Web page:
Female roles in past Disney movies typically consisted of the girl who needed rescue from curses or girls who’s self-worth was proven by their ability to be able to make Princes or Guys in general fall in love with them. And while we may have come a far way from the days when Ariel is willing to lose her voice for a chance to be with Prince Eric or Cinderella needed a kiss from Prince Charming, there generally has still been some guy that’s in the picture either as a crush, or someone the Princess needs help from to accomplish their mission.
Which is exactly where Moana breaks the mold.
Sure there’ll be those of us who argue that it shouldn’t really matter if the character has a love interest or not, or maybe that this is another example of feminism taking over the world, but, in reality, this just seems like an awesome option. Not only in terms of giving the young girls a new role model who’s strong on her own to look up to, but also in that those Disney Princes were impossible to live up to and set unrealistic expectations on guys.
Which is why Moana is a great film for parents to bring their daughters to, and like most good cartoons, or at least in the Disney/Dreamworks/Pixar world, parents too will also be entertained, albeit, probably not necessarily in the way that most would expect as the sense of humor is clearly geared towards kids via a Chicken who’s not the sharpest tool in the shed and Maui’s interaction with his tattoos.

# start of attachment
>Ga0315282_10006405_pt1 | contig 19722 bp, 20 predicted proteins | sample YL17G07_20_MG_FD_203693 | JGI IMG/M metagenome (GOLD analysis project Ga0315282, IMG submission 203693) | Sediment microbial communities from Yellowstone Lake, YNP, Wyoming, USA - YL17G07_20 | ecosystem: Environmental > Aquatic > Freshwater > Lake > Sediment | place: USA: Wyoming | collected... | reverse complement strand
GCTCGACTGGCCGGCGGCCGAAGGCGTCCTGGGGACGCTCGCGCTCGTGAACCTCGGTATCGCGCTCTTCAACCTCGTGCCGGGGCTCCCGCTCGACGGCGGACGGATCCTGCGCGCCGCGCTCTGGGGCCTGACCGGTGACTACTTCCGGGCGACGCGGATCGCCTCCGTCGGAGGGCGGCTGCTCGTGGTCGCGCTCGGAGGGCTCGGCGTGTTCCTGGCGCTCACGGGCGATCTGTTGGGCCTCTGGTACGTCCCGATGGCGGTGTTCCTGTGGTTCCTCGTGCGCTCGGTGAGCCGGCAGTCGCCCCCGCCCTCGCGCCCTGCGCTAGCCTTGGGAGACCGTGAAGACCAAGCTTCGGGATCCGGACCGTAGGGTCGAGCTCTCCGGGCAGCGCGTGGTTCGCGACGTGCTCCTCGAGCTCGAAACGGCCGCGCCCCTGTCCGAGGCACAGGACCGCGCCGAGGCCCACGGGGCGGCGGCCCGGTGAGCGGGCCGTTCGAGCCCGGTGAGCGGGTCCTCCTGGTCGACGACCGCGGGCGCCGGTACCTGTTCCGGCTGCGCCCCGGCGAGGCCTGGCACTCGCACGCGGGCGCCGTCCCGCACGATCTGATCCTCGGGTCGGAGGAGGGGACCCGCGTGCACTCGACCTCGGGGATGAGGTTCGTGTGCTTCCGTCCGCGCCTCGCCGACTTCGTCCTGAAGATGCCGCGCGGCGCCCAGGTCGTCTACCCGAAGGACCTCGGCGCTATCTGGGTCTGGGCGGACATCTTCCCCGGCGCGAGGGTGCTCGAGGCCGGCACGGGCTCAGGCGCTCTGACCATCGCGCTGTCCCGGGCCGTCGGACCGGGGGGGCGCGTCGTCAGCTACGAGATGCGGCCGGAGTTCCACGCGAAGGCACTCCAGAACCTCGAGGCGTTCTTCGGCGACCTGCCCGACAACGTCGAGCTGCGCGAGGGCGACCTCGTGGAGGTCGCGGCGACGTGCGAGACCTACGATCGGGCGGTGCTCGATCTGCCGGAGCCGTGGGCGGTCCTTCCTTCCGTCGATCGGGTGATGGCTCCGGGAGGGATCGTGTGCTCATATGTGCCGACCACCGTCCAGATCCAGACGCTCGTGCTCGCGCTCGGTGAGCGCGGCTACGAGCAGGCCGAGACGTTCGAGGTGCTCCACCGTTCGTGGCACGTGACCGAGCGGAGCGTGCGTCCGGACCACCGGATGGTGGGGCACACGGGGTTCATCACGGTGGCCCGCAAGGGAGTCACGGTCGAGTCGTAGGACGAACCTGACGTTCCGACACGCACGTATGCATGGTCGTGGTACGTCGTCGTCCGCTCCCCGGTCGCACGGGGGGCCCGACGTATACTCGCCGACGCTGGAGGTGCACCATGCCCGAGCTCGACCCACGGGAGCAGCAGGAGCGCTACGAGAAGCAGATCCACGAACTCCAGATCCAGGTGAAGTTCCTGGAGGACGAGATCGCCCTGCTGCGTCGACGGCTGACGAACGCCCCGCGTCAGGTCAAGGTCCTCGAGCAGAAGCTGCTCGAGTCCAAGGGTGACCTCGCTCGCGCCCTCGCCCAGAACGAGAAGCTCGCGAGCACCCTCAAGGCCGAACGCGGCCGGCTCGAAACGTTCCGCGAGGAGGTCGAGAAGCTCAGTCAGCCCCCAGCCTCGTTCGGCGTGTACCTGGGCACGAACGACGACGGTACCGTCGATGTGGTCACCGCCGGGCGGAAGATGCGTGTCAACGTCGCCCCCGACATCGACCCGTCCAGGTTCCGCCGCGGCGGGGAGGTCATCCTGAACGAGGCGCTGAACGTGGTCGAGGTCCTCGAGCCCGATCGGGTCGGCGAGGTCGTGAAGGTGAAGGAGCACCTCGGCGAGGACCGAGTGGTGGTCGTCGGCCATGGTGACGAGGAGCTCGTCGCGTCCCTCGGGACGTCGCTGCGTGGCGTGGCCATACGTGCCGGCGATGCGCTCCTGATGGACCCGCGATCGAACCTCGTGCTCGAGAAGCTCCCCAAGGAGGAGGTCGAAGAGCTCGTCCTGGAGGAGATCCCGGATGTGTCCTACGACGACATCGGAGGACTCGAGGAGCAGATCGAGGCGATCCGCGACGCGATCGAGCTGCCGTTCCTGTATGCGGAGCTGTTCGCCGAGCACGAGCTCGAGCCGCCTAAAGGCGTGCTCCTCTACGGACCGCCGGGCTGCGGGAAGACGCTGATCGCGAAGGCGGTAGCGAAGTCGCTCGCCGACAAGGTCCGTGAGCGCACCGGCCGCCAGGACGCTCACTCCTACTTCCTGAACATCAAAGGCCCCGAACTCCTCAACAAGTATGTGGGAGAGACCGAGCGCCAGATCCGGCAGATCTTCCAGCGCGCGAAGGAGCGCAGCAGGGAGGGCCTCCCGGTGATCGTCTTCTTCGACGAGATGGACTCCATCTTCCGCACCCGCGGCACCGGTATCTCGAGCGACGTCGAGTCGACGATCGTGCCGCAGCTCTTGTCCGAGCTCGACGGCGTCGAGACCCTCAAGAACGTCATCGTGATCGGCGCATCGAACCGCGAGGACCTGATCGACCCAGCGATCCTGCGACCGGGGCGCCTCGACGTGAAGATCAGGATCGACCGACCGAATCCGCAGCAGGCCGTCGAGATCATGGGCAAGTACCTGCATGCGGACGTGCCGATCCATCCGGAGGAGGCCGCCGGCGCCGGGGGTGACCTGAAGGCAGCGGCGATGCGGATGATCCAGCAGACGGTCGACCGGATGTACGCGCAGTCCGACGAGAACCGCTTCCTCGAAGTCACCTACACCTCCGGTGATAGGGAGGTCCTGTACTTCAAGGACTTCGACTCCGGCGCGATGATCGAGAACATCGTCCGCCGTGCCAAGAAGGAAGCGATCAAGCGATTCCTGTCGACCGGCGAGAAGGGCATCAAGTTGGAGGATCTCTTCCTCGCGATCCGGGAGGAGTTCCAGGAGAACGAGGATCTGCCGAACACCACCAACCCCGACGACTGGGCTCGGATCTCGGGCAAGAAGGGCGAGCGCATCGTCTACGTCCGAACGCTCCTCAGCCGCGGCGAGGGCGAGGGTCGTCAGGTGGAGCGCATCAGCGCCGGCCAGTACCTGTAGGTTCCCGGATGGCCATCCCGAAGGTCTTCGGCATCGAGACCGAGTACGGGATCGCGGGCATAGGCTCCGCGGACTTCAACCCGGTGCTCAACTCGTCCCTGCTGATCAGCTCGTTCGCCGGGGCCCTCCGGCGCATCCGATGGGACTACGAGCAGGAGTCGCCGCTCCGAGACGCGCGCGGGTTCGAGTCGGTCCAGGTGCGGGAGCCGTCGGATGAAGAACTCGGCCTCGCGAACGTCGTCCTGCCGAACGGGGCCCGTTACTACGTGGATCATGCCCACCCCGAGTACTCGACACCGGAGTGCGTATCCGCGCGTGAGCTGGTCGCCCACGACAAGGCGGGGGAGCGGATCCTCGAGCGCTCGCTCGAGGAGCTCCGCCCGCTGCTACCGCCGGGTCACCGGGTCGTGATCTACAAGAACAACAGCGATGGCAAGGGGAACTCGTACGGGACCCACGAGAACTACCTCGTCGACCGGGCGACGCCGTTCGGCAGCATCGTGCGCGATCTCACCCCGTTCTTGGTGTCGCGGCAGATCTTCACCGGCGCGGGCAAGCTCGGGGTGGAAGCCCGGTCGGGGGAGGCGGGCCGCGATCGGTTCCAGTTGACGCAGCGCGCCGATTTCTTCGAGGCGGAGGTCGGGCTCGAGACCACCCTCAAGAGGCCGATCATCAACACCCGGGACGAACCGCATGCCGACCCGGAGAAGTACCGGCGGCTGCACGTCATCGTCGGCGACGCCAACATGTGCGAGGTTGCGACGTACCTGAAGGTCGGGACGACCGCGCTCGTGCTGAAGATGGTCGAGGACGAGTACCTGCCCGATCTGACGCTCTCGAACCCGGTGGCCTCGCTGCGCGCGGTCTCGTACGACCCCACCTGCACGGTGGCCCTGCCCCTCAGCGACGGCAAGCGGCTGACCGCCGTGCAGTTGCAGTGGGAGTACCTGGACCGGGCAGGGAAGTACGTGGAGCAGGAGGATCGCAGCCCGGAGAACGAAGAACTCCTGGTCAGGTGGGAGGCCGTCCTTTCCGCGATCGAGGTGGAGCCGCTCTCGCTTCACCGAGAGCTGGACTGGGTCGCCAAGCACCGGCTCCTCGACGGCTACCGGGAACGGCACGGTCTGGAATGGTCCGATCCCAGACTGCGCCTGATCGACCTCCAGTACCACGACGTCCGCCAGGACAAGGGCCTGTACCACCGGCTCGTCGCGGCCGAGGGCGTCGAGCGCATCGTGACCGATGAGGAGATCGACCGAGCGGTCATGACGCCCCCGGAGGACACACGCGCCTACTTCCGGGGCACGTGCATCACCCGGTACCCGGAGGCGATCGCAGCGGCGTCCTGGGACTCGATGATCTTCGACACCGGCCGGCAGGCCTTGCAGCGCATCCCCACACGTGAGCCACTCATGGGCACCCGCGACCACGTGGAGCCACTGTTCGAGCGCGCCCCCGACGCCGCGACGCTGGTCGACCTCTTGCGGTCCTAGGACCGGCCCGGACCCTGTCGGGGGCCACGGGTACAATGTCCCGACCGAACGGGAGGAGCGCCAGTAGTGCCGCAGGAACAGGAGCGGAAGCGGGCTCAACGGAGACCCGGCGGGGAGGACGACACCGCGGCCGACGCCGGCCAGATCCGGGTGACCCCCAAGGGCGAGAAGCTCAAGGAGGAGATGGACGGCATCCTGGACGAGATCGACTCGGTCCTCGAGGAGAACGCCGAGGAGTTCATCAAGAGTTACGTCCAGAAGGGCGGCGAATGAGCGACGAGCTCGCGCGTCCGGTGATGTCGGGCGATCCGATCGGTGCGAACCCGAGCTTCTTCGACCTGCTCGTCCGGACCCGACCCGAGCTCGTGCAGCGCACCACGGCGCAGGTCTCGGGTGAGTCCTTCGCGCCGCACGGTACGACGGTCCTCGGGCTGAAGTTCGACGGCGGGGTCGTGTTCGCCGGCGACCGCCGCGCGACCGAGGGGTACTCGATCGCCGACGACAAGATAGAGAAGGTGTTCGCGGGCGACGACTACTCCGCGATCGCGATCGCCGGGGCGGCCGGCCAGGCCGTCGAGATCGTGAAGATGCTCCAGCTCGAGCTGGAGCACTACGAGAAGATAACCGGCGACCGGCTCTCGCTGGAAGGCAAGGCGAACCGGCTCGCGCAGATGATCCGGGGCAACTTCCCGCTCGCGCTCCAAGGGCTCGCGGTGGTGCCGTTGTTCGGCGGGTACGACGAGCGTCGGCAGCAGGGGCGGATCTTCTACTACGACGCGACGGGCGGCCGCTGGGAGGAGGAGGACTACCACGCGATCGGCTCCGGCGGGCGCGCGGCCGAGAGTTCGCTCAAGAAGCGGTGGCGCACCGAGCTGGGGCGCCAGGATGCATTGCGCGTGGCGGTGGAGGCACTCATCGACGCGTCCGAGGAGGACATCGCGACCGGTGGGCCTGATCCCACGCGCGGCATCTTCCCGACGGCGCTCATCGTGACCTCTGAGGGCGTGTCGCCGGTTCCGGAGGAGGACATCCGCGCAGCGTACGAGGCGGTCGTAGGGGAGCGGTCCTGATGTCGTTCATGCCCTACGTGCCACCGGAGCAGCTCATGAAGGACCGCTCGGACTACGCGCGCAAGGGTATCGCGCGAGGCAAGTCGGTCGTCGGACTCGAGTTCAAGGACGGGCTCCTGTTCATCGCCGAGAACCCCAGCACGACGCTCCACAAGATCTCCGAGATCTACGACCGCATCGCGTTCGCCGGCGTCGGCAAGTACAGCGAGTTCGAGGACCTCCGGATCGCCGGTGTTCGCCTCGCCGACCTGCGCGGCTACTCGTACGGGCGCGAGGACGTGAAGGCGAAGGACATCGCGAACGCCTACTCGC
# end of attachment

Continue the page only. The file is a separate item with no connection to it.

However, with a deeper storyline than what we typically get, Moana also happens to include a couple surprises that not only help propel the story forward, but help provide clarity to what’s happened in the story prior. Given the different levels all managing to connect seemlessly, even without the sense of humor, its still offers something for the adults as well.
Moana is in theaters nationwide today, November 23, 2016.
Main Photo: AULI‘I CRAVALHO lends her voice to the title character, MOANA, a teenager who dreams of becoming a master wayfinder. ©2016 Disney. All Rights Reserved.